How Fibromyalgia Affects My Daily Life – Pain
The way Fibromyalgia affects my daily life can be summed up with two words, freedom and reliability.
Having Fibromyalgia is like putting an innocent person in shackles and taking him to jail. Except you don’t take off the shackles. His freedom is taken away. He can barely move around in the small six by eight-foot jail cell.
My jail cell of Fibromyalgia is made from pain and flu-like feelings all over my body with stiffness and muscle spasms acting as the jail house bars. Both the physical and mental fatigue of chronic pain along with memory problems are my shackles.
My rigid medication schedule is the lock on the door and the key to unlocking the door is ephemeral at best. The key to my jail cell comes and goes with no notice and no regularity. Like a hunter hunting his prey, patience is the key. The key being in my hand, one moment and gone the next due to the conflicting nature of this illness.
I can wake up feeling great and within minutes or hours I can feel a paralyzing sense of fatigue with pain trying to push its way out from the core of my body that feels like a dull aching pain that shoots burning, piercing pain in my brain that wants to explode but cannot, all it can do is register pain. I have no motivation. I remain still and ache. With the violent intensity of the pain and a case of fibro fog I forget to take pain relieving medicine that would take the edge off. Often I feel good enough to go to the doctor and then as soon as I walk through the door, I get hit with an overwhelming desire to sit down. I have good days and bad days. I have good moments and bad moments in the same day. The cycle between feeling pain and feeling good runs in hyper speed.
Although pain is the one constant in this disease, it has so many variables. Fibromyalgia is an illness of contradictions. It is a physical and emotional roller coaster of pain, agitation and emotion.
Fibromyalgia makes me and most patients hypersensitive to new pain as well as creating its own pain. Having the flu or a cold is fifty times worse for me or anyone with fibromyalgia. Fibromyalgia takes the pain signals and amplifies them so a routine sore knee can feel like the last stages of arthritis before a knee replacement.
Along with countless other Fibro patients, I have fibro fog which makes it hard to remember names I knew ten years ago. I can remember a word I want to use. I know the definition and I know how to use the word in a sentence, but I can’t remember the word. I can’t remember what my wife told me ten minutes ago. I forget what I was thinking about five seconds earlier. I can be in the middle of a thought and ten to fifteen seconds later I realize I am thinking about something else.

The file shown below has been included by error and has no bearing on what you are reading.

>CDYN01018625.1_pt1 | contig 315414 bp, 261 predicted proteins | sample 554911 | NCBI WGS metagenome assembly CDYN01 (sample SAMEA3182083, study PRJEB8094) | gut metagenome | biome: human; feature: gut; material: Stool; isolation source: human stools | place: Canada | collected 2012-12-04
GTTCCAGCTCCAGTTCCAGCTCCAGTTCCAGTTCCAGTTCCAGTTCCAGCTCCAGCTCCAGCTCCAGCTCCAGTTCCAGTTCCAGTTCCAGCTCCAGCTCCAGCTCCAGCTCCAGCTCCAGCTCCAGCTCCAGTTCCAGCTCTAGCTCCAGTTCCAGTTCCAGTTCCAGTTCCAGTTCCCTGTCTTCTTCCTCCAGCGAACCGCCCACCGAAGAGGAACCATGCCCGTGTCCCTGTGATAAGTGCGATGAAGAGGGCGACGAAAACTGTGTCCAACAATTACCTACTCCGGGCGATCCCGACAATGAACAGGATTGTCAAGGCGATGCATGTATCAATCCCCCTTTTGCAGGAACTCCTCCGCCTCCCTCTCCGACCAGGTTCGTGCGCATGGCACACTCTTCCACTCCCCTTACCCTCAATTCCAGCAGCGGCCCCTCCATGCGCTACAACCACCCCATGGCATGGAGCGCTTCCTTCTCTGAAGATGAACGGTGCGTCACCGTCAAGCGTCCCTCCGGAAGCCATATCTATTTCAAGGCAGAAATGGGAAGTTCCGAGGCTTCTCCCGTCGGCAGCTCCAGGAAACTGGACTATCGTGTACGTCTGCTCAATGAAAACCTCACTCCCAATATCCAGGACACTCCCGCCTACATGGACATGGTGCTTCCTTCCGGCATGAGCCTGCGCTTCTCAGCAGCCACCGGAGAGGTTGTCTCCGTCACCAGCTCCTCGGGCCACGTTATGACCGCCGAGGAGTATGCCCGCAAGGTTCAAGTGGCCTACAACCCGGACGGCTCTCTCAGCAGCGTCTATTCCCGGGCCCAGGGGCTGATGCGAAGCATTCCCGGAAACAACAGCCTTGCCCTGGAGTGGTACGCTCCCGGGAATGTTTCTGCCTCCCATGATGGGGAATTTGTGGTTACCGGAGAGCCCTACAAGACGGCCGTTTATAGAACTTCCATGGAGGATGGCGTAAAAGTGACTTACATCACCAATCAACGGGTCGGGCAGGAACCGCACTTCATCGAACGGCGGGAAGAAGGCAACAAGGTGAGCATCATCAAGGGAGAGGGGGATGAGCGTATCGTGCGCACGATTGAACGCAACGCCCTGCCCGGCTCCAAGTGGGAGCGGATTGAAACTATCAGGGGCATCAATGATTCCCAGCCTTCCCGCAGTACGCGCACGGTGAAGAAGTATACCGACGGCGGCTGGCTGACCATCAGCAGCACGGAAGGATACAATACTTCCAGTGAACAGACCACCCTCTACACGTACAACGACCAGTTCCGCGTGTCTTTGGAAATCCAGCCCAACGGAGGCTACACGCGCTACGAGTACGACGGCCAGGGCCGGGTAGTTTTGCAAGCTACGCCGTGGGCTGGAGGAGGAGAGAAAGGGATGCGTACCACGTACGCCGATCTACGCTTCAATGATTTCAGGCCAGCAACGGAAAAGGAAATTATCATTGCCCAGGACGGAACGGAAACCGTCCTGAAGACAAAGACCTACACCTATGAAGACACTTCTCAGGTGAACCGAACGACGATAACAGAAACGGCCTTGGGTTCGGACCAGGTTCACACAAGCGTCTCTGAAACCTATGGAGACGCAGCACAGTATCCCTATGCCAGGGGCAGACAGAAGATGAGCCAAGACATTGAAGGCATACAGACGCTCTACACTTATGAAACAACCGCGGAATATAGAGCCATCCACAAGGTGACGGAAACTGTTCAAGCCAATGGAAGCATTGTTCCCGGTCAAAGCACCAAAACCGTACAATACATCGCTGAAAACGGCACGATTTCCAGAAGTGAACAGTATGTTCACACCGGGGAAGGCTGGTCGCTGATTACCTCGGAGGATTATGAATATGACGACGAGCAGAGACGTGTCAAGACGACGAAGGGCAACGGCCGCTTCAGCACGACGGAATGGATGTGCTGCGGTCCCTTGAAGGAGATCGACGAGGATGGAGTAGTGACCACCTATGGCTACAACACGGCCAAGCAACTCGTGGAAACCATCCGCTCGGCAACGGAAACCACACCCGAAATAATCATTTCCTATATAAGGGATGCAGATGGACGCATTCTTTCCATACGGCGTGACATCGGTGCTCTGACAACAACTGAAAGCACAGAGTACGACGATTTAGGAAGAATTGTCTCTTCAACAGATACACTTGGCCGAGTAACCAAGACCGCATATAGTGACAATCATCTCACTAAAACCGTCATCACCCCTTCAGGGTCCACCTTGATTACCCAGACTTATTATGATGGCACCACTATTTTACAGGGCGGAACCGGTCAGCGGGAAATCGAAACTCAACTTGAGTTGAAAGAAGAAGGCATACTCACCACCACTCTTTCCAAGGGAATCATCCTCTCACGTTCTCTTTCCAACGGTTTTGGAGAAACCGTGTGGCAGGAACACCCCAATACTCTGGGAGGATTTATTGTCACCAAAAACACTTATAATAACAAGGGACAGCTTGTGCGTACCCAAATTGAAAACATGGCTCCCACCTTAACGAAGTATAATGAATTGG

I have to plan my activities to conserve energy for a required trip to the doctor or to attend Church or a movie. Most activities I want to do only occur when careful planning and having a good day coincide. The rest of the day is spent recuperating from the activity.
Often I find myself coming home from a small errand or trip to the store only to find myself still recuperating four hours later.
Having the lack of freedom makes planning future events very difficult because one bad day can wreck my well-made plans. That’s where reliability comes into the picture. In spite of the well-made plans you cannot be reliable for those who are included in your plans. A flare up or waking up to a bad day can throw your well-made plans into the fire. With Fibromyalgia, the only constant is contradictions and inconsistencies.
Letting friends and family down is not only hard on them. It is also very hard on me. It is usually easier to seclude myself from others so I don’t have to let them down.
Since fibromyalgia is an illness of contradictions and inconsistencies I never know what tomorrow will bring let alone what the next minute will bring. Because of this I can’t rely on my plans an hour from now or a week from now. You have to take life day by day, hour by hour, minute by minute. That’s how fibromyalgia affects me day by day. This is just a sample of how Fibromyalgia affects my daily life.
Troy Wagstaff ©